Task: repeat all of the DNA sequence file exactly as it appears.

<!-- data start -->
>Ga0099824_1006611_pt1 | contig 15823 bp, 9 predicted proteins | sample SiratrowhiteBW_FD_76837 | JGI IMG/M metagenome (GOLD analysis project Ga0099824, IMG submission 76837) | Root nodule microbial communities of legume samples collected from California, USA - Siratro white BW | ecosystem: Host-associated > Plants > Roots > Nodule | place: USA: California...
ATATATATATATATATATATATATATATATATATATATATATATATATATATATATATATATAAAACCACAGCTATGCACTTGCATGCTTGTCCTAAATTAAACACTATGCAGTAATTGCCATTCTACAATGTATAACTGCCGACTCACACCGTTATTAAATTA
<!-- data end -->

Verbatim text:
>Ga0099824_1006611_pt1 | contig 15823 bp, 9 predicted proteins | sample SiratrowhiteBW_FD_76837 | JGI IMG/M metagenome (GOLD analysis project Ga0099824, IMG submission 76837) | Root nodule microbial communities of legume samples collected from California, USA - Siratro white BW | ecosystem: Host-associated > Plants > Roots > Nodule | place: USA: California...
ATATATATATATATATATATATATATATATATATATATATATATATATATATATATATATATAAAACCACAGCTATGCACTTGCATGCTTGTCCTAAATTAAACACTATGCAGTAATTGCCATTCTACAATGTATAACTGCCGACTCACACCGTTATTAAATTA